Be afraid, robital is already here
Human beings are being made redundant by something they created. This is not a humanoid, robot, or computer but money as capital
We have all read stories, or seen films, about robots taking over. How, some time in the future, human beings will be marginalised, effectively replaced by machines, real or virtual. Common to these stories is the trope of the world taken over by something constructed of inert material, something mechanical and ‘heartless’. Also common to these stories is the idea that this will happen in the future.
What if I tell you that it has already happened? The future is here!
The culprit that humans created
In fact, the future has been building up for some decades. Roughly from the 1970s onwards, human beings have been increasingly made redundant (बेकार) by something they created, and that was once of use to them. Except that this ‘something’ is not a humanoid, robot, or even a computer; it is money. Or, more precisely, it is money as capital.
It was precipitated (बेरोक) in 1973, when floating exchange rates were introduced. As economist Samir Amin notes, this was the logical result of the “concomitance (सहवर्तिता) of the U.S. deficit (leading to an excess of dollars available on the market) and the crisis of productive investment” which had produced “a mass of floating capital with no place to go.” With floating exchange rates, this excess of dollars could be plunged (छलांग) into sheer financial speculation across national borders. Financial speculation had always been a part of capitalism, but floating exchange rates dissolved the ties between capital, goods (trade and production) and labour. Financial speculation gradually floated free of human labour and even of money, as a medium of exchange. If I were a theorist (सिद्धांतवादी) of capitalism of the Adam Smith variety, I would say that capitalism, as we knew it (and still, erroneously (गलती से), imagine it), started dying in 1973.
Amin goes on to stress the consequences of this: The ratio between hedging (बचाव-व्यवस्था) operations on the one side and production and international trading on the other rose to 28:1 by 2002 — “a disproportion that has been constantly growing for about the last twenty years and which has never been witnessed in the entire history of capitalism.” In other words, while world trade was valued at $2 billion around 2005, international capital movements were estimated at $50 billion.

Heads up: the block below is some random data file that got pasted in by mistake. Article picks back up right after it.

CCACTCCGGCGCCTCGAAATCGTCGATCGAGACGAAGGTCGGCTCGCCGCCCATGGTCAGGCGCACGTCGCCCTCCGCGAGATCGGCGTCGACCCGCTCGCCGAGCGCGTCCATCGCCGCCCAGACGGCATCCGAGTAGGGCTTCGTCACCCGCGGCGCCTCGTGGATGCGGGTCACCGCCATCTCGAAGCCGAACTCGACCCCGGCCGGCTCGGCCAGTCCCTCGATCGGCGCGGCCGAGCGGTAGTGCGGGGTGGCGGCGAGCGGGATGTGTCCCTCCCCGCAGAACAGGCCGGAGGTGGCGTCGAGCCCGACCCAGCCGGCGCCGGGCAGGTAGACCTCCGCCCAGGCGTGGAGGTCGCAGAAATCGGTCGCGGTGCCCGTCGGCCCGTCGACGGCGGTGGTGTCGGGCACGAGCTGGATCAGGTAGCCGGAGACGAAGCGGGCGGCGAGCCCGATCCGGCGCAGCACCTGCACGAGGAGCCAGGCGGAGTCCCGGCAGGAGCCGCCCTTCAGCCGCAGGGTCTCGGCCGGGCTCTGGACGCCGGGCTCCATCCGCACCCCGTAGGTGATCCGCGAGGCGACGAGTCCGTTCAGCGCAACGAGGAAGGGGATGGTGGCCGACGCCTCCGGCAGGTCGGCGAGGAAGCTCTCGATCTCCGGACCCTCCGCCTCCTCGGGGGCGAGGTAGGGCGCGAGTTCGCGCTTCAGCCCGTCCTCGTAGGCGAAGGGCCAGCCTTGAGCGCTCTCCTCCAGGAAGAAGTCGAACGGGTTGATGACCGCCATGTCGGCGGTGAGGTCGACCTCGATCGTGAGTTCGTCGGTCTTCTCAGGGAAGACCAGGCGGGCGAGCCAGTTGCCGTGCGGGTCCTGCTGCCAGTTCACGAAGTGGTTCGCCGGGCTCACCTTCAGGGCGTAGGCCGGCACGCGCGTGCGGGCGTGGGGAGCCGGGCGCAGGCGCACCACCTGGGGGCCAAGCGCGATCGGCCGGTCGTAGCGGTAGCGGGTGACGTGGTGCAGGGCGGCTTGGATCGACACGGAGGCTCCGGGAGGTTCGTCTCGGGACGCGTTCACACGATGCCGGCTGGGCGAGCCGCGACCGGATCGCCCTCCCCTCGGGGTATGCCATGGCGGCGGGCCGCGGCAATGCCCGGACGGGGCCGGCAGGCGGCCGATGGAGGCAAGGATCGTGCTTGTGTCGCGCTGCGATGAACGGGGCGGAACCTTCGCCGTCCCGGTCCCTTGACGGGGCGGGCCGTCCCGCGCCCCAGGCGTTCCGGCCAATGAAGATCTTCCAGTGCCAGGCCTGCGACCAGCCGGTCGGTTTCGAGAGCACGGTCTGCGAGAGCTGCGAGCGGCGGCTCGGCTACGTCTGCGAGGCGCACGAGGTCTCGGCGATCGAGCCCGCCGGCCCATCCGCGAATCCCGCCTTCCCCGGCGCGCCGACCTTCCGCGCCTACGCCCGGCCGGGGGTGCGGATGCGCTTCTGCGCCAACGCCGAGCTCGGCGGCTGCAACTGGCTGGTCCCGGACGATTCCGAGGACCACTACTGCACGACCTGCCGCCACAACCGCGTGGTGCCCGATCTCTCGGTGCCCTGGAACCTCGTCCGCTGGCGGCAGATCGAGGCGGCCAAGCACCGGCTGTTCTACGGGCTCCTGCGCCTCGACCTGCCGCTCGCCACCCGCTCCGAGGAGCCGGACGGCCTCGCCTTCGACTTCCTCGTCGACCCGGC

How can there be capital movements in such excess of trade? Adam Smith would have failed to understand it. Karl Marx, who feared something like this, would have failed to imagine its scale.
This is what has happened: capital, which was always the abstract logic of money, has riven free of money as a medium of exchange. It no longer needs anything to exchange — and, hence, anyone to produce — in order to grow. (I am exaggerating, but only a bit.)
Theorists have argued that money is a social relation and a medium of exchange. That is not true of most capital today, which need not be ploughed (सप्तर्षिमण्डल) back into any kind of production, trade, labour or even services. It can just be moved around as numbers. This is what day traders do. They do not look at company balance sheets or supply-demand statistics; they simply look at numbers on the computer screen.
This is what explains the dichotomy (किसी दो भिन्न पदार्थ या समूह के विभाग)— most obvious in Donald Trump’s U.S., but not absent in places like the U.K., France or India — between the rhetoric of politicians and their actual actions. Politicians might come to power by promising to ‘drain the swamp (दलदल )’, but what they do, once assured of political power, is to partake (भाग लेना) in the monopoly of finance capital. This abstract capital is the ‘robot’ — call it Robital — that has marginalised human beings.
I am not making a Marxist point about capital under classical capitalism: despite its tendency towards exploitation, this was still largely invested in human labour. This is not the case any longer. Finance capital does not really need humans — apart from the 1% that own most of it, and another 30% or so of necessary service providers, including IT ones, whose numbers should be expected to steadily shrink.